COVID-related deaths top 5,000 in state

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By Paul Hughes, Republican-American

HARTFORD — Connecticut has passed another ghastly milestone in the course of the COVID-19 pandemic as the death toll topped 5,000 over the weekend.

The 59 new coronavirus-linked deaths recorded between Friday and Sunday brought the number of fatalities to 5,020 since March 17 when an 88-year-old man from Ridgefield died due to severe complications from COVID-19.

“That is a big number of people who have died over the last eight months with COVID-related deaths,” Gov. Ned Lamont said Monday.

With slightly more than 400 deaths, the month of November ended Monday as the deadliest month since June when a little more than 350 deaths were recorded.

Hospitalizations and infections also continued to mount. There were nearly 1,100 patients hospitalized with confirmed cases of COVID-19 on Sunday, and roughly 4,700 new cases were reported over the weekend.

Lamont had no projections Monday on the number of expected infections and deaths, and he also had no estimate on when hospitalizations might be expected to crest in this second wave of the outbreak.

He only said modeling continues to indicate that this latest phase in the epidemic is likely to peak in the second half of January.

The governor also continued to resist calls to roll back the state’s economic reopening, including a recent letter from three dozen doctors and nurses urging gyms and restaurants be closed.

“I can shut down schools, shut down restaurants, lock everything up, and say let’s come back in the new year, but you have got to get the right balance going forward,” Lamont said.

THE HOSPITALIZATION RATE is being closely watched because COVID-19 patients require high levels of care that stress hospitals.

There were 81 more patients hospitalized with confirmed cases of COVID-19 between Friday and Sunday. The statewide total on Sunday was 1,098 patients.

After nearly six weeks in the 1,000 to 2,000 range, hospitalizations fell below 1,000 in mid-May, and the single-day high remains the 1,972 patients who were hospitalized on April 22.

At this time, the Lamont administration is more concerned about hospital staffing than hospital capacity despite this recent spike in hospitalizations.

While rates vary among hospitals, 71% of the state’s approximately 8,000 staffed hospital beds are currently occupied, and the occupancy rate for the nearly 1,000 beds in intensive care units is 59%, said Josh Geballe, the governor’s chief operating officer.

COVID-19 patients are taking up nearly 14% of all hospital beds and 33% of ICU beds

Geballe said hospitals are not currently short on doctors and nurses, but several hospitals have reported shortages of other medical workers, such as phlebotomists who collect blood for testing.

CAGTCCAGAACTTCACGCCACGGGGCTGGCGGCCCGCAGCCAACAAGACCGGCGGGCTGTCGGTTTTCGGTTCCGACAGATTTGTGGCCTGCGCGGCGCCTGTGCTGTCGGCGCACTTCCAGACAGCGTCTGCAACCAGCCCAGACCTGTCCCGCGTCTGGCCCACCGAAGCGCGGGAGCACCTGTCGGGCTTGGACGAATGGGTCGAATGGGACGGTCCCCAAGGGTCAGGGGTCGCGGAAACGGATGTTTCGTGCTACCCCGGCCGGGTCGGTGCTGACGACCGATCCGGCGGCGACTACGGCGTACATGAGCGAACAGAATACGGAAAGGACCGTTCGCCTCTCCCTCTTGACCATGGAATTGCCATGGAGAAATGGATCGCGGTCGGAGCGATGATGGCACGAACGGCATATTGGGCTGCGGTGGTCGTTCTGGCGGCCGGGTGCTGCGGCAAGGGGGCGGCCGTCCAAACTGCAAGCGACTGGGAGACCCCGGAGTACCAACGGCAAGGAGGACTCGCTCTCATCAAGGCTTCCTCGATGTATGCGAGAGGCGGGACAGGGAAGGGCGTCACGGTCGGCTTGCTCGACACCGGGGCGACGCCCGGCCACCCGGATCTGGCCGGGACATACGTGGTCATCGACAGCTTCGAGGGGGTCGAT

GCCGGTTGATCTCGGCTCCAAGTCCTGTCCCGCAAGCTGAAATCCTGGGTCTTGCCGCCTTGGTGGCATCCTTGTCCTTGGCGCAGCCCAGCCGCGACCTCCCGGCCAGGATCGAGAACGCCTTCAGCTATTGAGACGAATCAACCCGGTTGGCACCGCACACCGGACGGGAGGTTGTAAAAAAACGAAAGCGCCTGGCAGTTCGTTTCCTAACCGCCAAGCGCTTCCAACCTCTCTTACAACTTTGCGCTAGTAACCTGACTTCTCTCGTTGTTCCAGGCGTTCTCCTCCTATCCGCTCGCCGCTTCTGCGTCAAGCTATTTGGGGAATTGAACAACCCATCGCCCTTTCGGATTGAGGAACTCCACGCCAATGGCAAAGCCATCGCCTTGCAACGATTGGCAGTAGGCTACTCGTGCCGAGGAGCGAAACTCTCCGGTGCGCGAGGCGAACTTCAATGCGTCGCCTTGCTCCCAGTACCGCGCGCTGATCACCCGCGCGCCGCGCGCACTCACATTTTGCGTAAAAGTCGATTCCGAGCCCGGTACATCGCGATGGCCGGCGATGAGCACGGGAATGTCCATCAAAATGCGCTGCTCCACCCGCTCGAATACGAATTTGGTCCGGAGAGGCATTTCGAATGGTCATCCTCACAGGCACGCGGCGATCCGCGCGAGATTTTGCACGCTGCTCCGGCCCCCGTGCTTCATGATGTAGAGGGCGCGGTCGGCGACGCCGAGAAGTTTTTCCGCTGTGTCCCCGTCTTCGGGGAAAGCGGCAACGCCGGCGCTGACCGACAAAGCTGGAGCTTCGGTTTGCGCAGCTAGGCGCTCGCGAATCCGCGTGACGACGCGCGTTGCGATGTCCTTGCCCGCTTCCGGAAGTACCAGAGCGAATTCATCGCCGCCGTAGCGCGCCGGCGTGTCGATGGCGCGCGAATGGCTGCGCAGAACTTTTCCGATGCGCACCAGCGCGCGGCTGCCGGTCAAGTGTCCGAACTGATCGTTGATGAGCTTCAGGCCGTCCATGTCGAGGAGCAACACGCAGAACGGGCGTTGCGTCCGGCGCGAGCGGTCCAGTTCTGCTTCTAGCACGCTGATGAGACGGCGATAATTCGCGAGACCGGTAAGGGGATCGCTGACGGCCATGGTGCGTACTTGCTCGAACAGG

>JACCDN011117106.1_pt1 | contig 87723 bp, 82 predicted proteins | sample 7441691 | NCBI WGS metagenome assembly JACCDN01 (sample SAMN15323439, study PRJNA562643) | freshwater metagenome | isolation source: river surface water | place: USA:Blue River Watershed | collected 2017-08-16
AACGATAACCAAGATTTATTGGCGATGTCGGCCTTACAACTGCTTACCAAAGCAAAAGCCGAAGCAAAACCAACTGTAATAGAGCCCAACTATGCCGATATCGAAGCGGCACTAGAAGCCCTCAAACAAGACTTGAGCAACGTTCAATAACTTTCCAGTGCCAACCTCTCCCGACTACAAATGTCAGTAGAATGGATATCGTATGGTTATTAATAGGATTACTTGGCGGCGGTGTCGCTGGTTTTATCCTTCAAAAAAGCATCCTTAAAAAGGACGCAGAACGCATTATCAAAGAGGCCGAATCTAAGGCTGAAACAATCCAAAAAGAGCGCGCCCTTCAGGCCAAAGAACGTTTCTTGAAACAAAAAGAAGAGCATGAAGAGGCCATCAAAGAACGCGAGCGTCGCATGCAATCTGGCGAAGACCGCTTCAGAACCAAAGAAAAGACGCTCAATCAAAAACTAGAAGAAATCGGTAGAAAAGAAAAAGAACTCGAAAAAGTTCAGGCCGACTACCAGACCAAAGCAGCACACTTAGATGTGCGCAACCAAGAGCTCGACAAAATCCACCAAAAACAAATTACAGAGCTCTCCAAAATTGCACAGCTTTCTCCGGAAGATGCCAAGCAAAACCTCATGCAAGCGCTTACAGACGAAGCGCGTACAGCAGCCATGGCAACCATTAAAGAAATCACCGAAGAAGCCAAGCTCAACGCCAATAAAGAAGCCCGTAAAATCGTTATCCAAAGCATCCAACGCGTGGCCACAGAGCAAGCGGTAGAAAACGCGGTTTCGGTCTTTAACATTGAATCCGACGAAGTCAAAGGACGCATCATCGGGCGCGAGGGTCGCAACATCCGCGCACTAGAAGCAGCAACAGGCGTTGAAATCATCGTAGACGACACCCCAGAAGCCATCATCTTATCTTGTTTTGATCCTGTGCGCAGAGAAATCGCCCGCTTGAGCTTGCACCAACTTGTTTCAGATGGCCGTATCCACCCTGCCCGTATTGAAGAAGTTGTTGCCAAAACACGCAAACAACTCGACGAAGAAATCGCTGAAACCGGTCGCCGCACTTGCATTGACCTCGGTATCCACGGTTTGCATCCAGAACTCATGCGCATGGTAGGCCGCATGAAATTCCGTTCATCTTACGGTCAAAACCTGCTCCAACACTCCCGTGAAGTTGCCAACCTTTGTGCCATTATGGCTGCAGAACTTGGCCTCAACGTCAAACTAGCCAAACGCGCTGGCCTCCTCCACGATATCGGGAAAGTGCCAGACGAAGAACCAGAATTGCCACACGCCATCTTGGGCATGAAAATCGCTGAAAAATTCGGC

“Folks are working very hard. The level of hospitalizations we have in this state is much too high,” he said.

Lamont and Geballe observed hospitals are currently offering elective surgery, but hospitals could curtail these procedures to free up doctors, nurses and other medical workers to care for COVID-19 patients as happened in the first wave of the outbreak this spring.

If necessary, Geballe and Lamont said the Connecticut National Guard could quickly set up field hospitals if there is an acute shortage of hospital beds.

ANOTHER 4,712 COVID-19 CASES were reported out of 71,327 test results that were received between Friday and Sunday.

There now have been 112,581 cases out of more than 3.1 million molecular and antigen tests that have been performed in Connecticut.

In a bright spot, the percent of positive tests declined, Lamont said. The positive rate on Sunday was 4.4% based on tests results received in the previous 24 hours, down from the 4.8% reported Thursday. The governor said the seven-day average of positive tests was also trending down.

THE NAUGATUCK VALLEY HEALTH DISTRICT reported there were 214 new cases from Nov. 23 through Sunday in its jurisdiction, which covers Ansonia, Beacon Falls, Derby, Naugatuck, Seymour and Shelton. There have been 3,336 cases as of Sunday since March in the six towns, according to the health district.

There were 68 new cases in Naugatuck and 11 in Beacon Falls from Nov. 23 through Sunday. There have been 855 cases in Naugatuck and 121 in Beacon Falls since March, according to the health district.

The health district reported there have been 259 COVID-19 associated deaths in the six towns, an increase of four from Nov. 23 through Sunday. There have been 44 coronavirus-associated deaths in Naugatuck — an increase of two from Nov. 23 — and none in Beacon Falls, according to health officials.

According to data released by the state, there have been 299 cases in Prospect since March, and no coronavirus-related deaths. The 299 cases is 50 more than the Chesprocott Health District, which serves Cheshire, Prospect and Wolcott, reported for the town in its latest update on Nov. 20.

Elio Gugliotti contributed to this report.